Slouching down Xenophobe Alley.

Author:Meyer, Karl E.
Position:Coda
 
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The symptoms are unmistakable. Across America in December, throngs of male foreigners frantically swamped federal offices, where they were grilled, fingerprinted, and digitally photographed. Those aliens whose work or student permits were somehow deemed wanting were liable to be handcuffed and herded like felons into lockups. This was the result of a hastily prepared, ill-publicized order signed by Attorney General John Ashcroft, who initially ordered the fingerprinting of all alien males 16 or older who were native to Iraq, Iran, Syria, Libya, and Sudan. Responding to a justifiable outcry over this selective list, the Justice Department expanded the order to include 12 other Islamic countries, plus North Korea, but revealingly continued to omit Saudi Arabia and Pakistan. Faced with further protests, the Justice Department then added both countries and (inexplicably) Armenia- only to provoke a roar of mystified anger from politically influential Armenian Americans. Armenia was dropped from the list.

Thus did the United States slouch down a familiar path, marked Xenophobe Alley, whose ultimate destination is likely to be Remorse Avenue and possibly Reparations Square. Granted, Washington does contend with a serious security problem in locating Osama bin Laden's sleeper cells, or any other terror gang. Granted as well that U.S. colleges and universities have been careless monitors of foreigners bearing student visas who fail actually to enroll--almost as careless prior to 9/11, one hastens to add, as the FBI, the CIA, and the Immigration and Naturalization Service. But Attorney General Ashcrofr's response is like that of a zealous citizen who sets off false alarms throughout the city to arouse people to the danger of fire.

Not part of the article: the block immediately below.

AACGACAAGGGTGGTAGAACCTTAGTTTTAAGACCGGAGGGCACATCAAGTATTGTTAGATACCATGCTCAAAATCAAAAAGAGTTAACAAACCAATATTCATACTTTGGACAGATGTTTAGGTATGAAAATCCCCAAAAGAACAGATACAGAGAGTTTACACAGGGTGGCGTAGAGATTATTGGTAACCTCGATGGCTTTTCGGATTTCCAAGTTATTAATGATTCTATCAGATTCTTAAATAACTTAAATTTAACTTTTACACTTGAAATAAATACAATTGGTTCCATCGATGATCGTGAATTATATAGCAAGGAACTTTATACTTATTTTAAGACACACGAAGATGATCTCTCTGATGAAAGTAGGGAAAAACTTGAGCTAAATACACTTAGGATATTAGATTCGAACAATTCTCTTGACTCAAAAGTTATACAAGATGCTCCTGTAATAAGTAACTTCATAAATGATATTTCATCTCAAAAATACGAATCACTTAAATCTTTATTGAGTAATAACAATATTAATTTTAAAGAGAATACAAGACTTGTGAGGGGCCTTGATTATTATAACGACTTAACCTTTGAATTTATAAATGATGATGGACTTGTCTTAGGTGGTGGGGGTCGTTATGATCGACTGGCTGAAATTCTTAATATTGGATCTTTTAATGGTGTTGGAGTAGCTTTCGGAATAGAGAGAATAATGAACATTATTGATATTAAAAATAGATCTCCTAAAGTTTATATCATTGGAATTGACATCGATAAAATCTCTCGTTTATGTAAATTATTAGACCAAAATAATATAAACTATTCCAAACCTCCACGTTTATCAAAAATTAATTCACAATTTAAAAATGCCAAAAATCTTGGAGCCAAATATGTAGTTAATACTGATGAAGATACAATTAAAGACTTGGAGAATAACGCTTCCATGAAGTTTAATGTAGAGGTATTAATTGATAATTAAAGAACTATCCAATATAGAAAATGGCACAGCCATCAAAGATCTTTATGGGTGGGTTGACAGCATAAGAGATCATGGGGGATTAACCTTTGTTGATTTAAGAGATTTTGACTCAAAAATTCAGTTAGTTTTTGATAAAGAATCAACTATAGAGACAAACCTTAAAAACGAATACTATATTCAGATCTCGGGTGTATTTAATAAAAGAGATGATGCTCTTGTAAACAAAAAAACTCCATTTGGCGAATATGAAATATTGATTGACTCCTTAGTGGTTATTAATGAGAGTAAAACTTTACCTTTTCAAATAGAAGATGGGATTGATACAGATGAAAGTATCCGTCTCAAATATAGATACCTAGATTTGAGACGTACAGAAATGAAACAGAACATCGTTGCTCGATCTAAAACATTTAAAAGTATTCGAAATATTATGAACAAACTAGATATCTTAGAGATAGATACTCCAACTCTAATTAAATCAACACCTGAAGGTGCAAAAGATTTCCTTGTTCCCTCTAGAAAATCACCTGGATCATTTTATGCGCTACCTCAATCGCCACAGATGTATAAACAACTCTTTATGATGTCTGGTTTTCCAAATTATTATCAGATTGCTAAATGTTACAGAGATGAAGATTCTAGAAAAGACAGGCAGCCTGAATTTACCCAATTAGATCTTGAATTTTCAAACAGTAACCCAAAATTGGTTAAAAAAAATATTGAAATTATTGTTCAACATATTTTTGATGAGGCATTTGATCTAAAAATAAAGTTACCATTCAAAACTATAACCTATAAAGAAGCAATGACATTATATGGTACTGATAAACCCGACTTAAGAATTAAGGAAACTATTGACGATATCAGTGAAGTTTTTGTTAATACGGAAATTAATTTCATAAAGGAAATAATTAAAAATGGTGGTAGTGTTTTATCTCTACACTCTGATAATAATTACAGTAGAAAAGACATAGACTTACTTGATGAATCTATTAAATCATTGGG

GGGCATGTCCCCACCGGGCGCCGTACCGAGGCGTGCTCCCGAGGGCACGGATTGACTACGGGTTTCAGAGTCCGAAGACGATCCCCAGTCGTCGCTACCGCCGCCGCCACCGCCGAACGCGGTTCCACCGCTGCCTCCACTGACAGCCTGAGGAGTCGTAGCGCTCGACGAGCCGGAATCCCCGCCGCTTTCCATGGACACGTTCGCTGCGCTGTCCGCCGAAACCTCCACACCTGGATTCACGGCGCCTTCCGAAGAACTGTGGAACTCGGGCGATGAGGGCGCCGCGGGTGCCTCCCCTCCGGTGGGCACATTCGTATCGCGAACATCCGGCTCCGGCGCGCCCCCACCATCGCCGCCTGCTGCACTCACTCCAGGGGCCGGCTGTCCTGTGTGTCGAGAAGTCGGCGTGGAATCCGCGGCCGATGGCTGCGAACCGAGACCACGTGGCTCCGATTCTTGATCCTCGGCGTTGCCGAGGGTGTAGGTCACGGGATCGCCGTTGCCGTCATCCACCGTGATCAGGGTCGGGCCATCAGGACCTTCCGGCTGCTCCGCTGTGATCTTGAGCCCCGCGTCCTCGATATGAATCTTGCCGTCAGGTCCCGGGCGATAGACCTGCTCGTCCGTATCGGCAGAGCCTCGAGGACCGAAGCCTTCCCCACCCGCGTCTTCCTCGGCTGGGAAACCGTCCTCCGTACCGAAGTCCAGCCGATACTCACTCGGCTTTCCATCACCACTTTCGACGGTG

Like certain strains of influenza, or like insatiable locusts that hibernate for 14 years, xenophobia seems to recur in cycles. The first outbreak in the young American public was directed at suspected Jacobins, and gave birth to the Alien and Sedition Acts of 1798. Then came the harassment of the Popish Irish, before and after the Great Famine of 1846-47, an antiforeign movement that found its lasting symbol in the Know-Nothing Party. After the Civil War, there was the Yellow Peril, fanned by the yellow press, that led to the enactment in 1882 of the Chinese exclusion law. But the true precursors of the present campaign were the Red Scare of 1919-20 and the drive in the 1930s to close the gates to Jews and others fleeing Nazi Germany.

I have in my library a little blue book, The Deportations Delirium of Nineteen-Twenty, by Louis Post, who was assistant...

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